Whether we love learning Korean language or are required to learn it without much consideration to our preference, we all want to do it quickly. After all, time is limited, but maybe even more important, at least when our confidence is concerned, are doubts that riddle us if we don’t learn as fast as is expected.
Interesting that the first (and usually the only) culprit identified is our intelligence. If we are not learning fast enough then surely we are stupid, naturally untalented, and must hide our shameful brain before anyone notices. Yet very few of us realize that throughout our lives we are taught much about many things, but the knowledge we actually need for knowledge itself: how to learn.
And even fewer were taught how to learn in accordance with the newest insights into the science of learning and using what neuroscience knows about how the brain learns best.
Let’s try to correct that oversight, at least a little bit.
Some of this advice is specific to learning Korean vocabulary, some to language learning and some to learning in general.
- Make sure you learn Hangul well. Hangul is Korean alphabet, specifically designed for Korean words and sounds. Romanization is like trying to squeeze a square peg into a round hole. Use Hangul from the very start. Of course, you need to know Hangul well to properly learn Korean vocabulary, but luckily it’s a positive feedback loop – the more words you learn the easier reading Hangul will get, and the better you are at reading Hangul the easier you will memorize the spelling and pronunciation of Korean words. (If you don’t yet know Hangul I wrote a How to learn Hangul guide.)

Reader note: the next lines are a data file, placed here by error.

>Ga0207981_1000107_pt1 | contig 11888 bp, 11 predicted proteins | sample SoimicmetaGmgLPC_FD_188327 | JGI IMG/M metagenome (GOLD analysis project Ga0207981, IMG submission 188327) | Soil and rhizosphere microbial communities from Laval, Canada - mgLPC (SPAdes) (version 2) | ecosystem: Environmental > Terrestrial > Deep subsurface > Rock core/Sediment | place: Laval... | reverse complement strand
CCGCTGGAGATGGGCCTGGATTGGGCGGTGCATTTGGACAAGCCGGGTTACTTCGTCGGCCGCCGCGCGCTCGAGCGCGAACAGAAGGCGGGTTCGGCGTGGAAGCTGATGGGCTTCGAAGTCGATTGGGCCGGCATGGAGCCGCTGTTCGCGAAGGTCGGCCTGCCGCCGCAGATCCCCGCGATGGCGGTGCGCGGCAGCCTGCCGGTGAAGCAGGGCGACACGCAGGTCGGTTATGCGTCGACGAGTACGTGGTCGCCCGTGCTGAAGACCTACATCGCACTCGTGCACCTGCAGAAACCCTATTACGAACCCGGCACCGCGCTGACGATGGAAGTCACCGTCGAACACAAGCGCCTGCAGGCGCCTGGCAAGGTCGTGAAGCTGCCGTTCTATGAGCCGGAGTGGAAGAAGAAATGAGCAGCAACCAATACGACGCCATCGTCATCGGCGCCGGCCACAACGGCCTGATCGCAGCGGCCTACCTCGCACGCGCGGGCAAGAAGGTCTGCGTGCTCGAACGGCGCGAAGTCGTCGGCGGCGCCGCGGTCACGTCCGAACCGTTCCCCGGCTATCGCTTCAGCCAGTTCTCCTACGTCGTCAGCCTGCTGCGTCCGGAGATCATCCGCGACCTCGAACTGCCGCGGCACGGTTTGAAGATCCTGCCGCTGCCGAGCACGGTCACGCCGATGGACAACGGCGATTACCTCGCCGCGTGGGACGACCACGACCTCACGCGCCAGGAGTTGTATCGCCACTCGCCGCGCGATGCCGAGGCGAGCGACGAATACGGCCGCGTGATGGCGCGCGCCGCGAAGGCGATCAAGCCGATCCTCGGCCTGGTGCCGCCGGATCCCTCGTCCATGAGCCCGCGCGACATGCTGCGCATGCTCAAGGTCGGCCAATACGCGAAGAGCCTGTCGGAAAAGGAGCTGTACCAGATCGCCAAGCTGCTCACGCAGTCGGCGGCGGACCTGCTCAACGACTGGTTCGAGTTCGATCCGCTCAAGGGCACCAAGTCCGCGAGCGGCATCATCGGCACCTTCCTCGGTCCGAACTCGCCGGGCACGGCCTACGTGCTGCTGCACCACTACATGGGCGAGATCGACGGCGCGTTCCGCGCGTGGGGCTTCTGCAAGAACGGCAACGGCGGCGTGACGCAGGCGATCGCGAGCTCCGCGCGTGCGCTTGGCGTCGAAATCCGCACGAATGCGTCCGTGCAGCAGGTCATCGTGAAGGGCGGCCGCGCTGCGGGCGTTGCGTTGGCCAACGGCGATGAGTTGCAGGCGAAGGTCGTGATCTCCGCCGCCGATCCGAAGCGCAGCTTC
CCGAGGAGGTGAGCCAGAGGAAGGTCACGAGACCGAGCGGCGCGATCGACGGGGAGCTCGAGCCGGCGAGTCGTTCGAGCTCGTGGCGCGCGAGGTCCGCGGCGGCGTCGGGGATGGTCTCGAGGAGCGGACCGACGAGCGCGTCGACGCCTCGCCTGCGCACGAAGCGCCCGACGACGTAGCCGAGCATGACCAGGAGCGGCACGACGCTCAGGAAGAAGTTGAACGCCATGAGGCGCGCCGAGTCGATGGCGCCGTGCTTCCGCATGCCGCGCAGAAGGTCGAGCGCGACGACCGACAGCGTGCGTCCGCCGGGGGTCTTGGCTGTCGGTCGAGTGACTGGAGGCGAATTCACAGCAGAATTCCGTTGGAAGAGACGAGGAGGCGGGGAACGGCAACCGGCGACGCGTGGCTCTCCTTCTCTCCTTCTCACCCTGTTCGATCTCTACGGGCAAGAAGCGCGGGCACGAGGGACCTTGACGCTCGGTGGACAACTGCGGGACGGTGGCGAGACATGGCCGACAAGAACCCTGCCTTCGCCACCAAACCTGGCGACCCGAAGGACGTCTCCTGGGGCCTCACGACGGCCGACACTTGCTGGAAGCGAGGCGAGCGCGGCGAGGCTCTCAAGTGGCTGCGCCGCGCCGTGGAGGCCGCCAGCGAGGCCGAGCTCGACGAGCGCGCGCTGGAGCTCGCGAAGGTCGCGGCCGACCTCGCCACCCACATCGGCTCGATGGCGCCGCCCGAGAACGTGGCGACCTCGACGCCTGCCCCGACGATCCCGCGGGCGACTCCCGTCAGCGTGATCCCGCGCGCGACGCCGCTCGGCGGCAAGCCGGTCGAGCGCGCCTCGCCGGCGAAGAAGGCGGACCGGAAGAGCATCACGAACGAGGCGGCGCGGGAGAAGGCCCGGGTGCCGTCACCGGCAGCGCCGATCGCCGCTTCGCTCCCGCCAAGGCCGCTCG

- The more ways you immerse yourself into the vocabulary you are trying to memorize the quicker your word recall will be and more chances that you will store the word into your long-term memory for good. So make sure you expose yourself to the word in the two passive ways – listening and reading, but also various active ways – talking, chatting, writing, reviewing, or even just thinking about how you would use the word.
- Stretch your studying over longer periods of time in shorter sessions rather than cram all into one day and then leave large breaks in between. You wouldn’t expect to be stronger the morning after doing a dangerous amount of pushups after not having exercised in a long time (or ever). Don’t expect of your brain what you don’t expect of your muscles. You need to be consistent, so leave enough energy each day to study soon again. Also, you’re going to have to be in it for the long haul. Revise what you had learned. Science says “use it or lose it.”
WRITING IN PROGRESS. CAME BACK SOON.
Now that you know how to learn Korean vocabulary quickly, you may want to know where to get most useful words. Head on over to
Some of the advice above is from my own observations and experience, but most are collected and compiled from books I have read about studying and the science of learning. Here they are in case you want to read more:
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The New Science of Learning: How to Learn in Harmony With Your Brain, by Terry Doyle, Todd Zakrajsek